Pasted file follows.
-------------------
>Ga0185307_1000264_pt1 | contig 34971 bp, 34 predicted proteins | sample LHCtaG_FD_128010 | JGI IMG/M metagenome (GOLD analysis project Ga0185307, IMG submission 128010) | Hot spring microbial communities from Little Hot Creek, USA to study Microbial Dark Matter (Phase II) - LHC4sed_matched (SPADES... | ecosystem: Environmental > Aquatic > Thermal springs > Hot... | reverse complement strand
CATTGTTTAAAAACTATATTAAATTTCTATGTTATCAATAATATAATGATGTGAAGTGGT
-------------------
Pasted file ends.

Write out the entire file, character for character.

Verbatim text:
>Ga0185307_1000264_pt1 | contig 34971 bp, 34 predicted proteins | sample LHCtaG_FD_128010 | JGI IMG/M metagenome (GOLD analysis project Ga0185307, IMG submission 128010) | Hot spring microbial communities from Little Hot Creek, USA to study Microbial Dark Matter (Phase II) - LHC4sed_matched (SPADES... | ecosystem: Environmental > Aquatic > Thermal springs > Hot... | reverse complement strand
CATTGTTTAAAAACTATATTAAATTTCTATGTTATCAATAATATAATGATGTGAAGTGGT